The solar thermal energy sector is at a critical juncture. While solar thermal energy is showing the highest potential among renewable heating and cooling technologies, its share of heating and cooling is still far below 1%. This is against a background of declining or stagnating European solar thermal markets that have ceased growing since 2008. Furthermore, competition from other sources is growing, like electricity being used for heating purposes. Therefore, what will be the future of solar thermal in the European heating and cooling system is an important question.
The solar thermal panel of the RHC-Platform analysed the situation and reached the conclusion that solar thermal energy still offers great potential and has a very realistic opportunity to become a key player in Europe’s heating and cooling sector. This is because a significant share of solar thermal energy is needed to develop a secure and sustainable heating and cooling system in Europe, due to the limitations of alternative sources. However, strong technological improvements are definitely prerequisites for the solar thermal sector to make such contribution.
This huge technological potential has already been highlighted in the Strategic Research Priorities developed by the solar thermal technology panel and now implementation is needed within the framework of the Horizon 2020
programme. Therefore, research and innovation (R&I) must be accelerated to achieve significant improvements regarding the sector’s key objectives, i.e. lower costs for heat production and wider range of applications. This implementation roadmap presents the key research and innovation actions up to 2020 to develop not only the technological, but also the market potential of the solar thermal energy. Three pathways are identified, which the sector must tackle in parallel: the development of solar compact hybrid systems (SCOHYS) to reduce the solar heat costs by 50% until 2020, technological improvements in Solar-Active-Houses (SAH) as an attractive option to fulfil the requirement of nearly zero-energy buildings and the development of systems supplying solar heat for industrial processes (SHIP) to crack this significant market.
The SCOHYS roadmap pathway is focusing on cost reduction by improving efficiency and lowering the price of components, especially by integrating the solar with the auxiliary heating system, with simpler system design and
easier collector installations. R&I is necessary on collectors, storage, hydraulic system, controller and collector mounting in an integrated way for single and multifamily homes. Technological R&I should be accompanied by the development and implementation of standards and quality assurance concepts. It must also include significant progress in socio-economic framework conditions like new business models, support programmes and regulations. To halve the costs of solar heat by 2020 means becoming cost competitive with heat generated by fossil fuels (“fossil fuel parity”) in most applications for domestic hot water heating and space heating in Europe. The necessary R&I budget is estimated at 65 Mio € until 2020, which has to be spent by both public and private sectors.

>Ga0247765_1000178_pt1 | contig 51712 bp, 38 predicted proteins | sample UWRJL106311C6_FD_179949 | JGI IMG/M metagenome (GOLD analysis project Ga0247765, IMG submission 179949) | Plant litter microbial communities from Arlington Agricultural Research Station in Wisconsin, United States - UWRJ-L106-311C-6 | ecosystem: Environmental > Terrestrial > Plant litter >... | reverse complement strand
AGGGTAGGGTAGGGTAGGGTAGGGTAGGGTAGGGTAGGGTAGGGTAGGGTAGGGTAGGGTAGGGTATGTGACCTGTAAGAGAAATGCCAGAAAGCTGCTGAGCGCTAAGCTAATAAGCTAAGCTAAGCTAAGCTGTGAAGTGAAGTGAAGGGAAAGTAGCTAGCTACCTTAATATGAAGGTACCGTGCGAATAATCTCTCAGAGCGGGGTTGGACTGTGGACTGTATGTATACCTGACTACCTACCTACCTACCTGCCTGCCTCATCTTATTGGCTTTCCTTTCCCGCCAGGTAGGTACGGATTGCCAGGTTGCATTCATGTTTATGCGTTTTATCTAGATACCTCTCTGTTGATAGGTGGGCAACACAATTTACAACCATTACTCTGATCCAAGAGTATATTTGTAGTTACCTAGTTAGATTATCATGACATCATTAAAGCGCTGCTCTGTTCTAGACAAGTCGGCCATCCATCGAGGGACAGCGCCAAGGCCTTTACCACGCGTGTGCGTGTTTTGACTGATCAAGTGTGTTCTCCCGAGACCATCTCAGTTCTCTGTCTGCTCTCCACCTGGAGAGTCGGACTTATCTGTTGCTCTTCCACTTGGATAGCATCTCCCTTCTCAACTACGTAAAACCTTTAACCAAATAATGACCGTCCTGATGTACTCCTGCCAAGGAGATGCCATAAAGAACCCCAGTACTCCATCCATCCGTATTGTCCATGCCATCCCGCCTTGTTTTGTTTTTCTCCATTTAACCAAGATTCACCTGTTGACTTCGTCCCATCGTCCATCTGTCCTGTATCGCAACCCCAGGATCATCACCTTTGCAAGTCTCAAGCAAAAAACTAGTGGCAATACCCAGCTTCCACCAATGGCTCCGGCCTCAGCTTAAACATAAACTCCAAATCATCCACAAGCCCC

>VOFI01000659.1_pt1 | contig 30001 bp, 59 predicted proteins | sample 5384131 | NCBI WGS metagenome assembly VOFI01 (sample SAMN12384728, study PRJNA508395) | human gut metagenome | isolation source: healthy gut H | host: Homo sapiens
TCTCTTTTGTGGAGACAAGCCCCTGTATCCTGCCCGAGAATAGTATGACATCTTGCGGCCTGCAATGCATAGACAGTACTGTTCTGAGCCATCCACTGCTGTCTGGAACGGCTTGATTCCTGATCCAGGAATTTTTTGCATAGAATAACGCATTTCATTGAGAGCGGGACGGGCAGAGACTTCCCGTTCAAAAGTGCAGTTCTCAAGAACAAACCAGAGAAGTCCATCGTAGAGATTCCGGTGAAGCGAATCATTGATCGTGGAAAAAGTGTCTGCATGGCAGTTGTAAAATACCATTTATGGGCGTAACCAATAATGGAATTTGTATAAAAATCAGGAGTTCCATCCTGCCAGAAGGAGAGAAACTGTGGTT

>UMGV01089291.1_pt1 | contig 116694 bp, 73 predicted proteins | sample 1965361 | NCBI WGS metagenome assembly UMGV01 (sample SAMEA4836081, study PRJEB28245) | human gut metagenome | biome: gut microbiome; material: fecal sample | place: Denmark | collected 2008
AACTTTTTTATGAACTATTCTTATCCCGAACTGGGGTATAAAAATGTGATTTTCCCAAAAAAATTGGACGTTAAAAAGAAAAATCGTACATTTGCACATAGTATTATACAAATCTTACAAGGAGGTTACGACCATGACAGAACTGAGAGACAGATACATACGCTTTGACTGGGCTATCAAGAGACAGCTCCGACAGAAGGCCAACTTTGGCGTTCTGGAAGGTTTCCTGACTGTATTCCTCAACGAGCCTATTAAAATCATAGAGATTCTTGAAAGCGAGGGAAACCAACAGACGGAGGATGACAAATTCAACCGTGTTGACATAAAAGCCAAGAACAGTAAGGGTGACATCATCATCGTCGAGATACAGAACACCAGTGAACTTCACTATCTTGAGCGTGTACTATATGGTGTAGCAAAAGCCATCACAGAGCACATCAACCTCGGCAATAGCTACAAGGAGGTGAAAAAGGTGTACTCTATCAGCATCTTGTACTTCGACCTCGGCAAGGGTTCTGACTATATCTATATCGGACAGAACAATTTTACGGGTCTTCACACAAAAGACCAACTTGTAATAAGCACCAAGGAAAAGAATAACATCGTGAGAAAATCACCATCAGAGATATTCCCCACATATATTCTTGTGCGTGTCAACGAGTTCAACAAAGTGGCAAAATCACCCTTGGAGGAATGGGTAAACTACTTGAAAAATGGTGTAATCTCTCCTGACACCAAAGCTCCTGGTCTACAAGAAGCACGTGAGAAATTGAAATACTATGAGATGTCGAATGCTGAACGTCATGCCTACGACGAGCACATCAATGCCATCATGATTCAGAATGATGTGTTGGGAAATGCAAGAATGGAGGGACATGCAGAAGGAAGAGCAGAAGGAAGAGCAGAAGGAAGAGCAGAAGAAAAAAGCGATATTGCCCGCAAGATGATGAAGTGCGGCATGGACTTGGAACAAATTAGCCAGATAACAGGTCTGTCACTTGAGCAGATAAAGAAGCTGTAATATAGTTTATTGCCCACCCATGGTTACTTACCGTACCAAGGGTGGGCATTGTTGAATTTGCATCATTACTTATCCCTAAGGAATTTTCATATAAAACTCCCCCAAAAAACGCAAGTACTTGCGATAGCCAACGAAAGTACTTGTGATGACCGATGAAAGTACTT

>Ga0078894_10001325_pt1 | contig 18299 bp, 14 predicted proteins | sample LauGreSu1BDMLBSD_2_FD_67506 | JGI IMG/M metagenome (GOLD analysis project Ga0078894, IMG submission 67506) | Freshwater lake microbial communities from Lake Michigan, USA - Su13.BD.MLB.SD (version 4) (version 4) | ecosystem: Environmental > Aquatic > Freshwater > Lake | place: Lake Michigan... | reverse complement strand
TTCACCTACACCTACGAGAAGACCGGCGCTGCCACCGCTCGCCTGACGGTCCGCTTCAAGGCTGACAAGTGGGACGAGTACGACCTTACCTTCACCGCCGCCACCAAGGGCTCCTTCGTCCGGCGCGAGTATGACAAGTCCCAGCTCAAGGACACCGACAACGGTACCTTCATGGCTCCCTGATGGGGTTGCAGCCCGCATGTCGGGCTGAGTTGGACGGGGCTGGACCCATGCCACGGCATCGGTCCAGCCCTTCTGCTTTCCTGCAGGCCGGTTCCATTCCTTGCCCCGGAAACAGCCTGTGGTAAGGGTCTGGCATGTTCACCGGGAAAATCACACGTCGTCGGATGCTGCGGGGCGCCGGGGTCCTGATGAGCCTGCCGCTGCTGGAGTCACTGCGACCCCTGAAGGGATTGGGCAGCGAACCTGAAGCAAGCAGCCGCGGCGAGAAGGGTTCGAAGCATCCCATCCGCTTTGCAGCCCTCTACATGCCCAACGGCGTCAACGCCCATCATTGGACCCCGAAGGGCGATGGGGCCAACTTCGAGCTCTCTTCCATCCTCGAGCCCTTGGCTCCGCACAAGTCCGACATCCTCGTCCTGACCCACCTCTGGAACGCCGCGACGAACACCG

The SAH roadmap pathway is focusing on increasing the share of solar thermal energy for the domestic hot water and space heating demand per building, from about 25% to about 60%, without increasing the solar heat costs. R&I is vital to improve collector arrays, the integration of large storage volumes in the building, hydraulic schemes and control strategies. The system design can be further optimized to increase efficiency, reduce collector surface and storage volume, and, therefore, costs. The first action is to optimize the SAH concept for newly built single family homes, followed by actions to extend the SAH concept to multifamily homes and to the refurbishment of buildings. The technological R&I actions include: basic research on components and system design, prototype development and demonstration, and it should be accompanied by non-technological measures. The total R&I budget is estimated at 74 Mio € until 2020.
The SHIP roadmap pathway is focusing on the standardized and cost optimal solutions to integrate solar thermal technology in all industrial processes, by developing collector structures adapted to industrial buildings, improved large-scale solar collector arrays, and new planning and design tools. A second action is focusing on the development of the next generation of medium temperature collectors for temperatures between 100°C and 250°C. Beside the development of appropriate solutions, the main target of the R&I actions is the significant reduction of solar heat costs to 3-6 €ct/kWh for low and 4-7 €ct/kWh for medium temperature applications. Since the SHIP actions include a large demonstration programme of 700 SHIP systems, the budget is estimated at 450 Mio €.
By implementing this roadmap, the solar thermal sector will be able to play a crucial part in a sustainable energy system as foreseen by the European Union. With reduced solar heat costs as a result of the roadmap implementation, the solar thermal technology will become cost competitive and attractive for customers; therefore contributing to the European goals towards reducing greenhouse gas emissions, stabilizing energy prices and reducing dependency on energy imports. Hence, the sector is calling for a significant increase in R&I support within the framework of Horizon2020.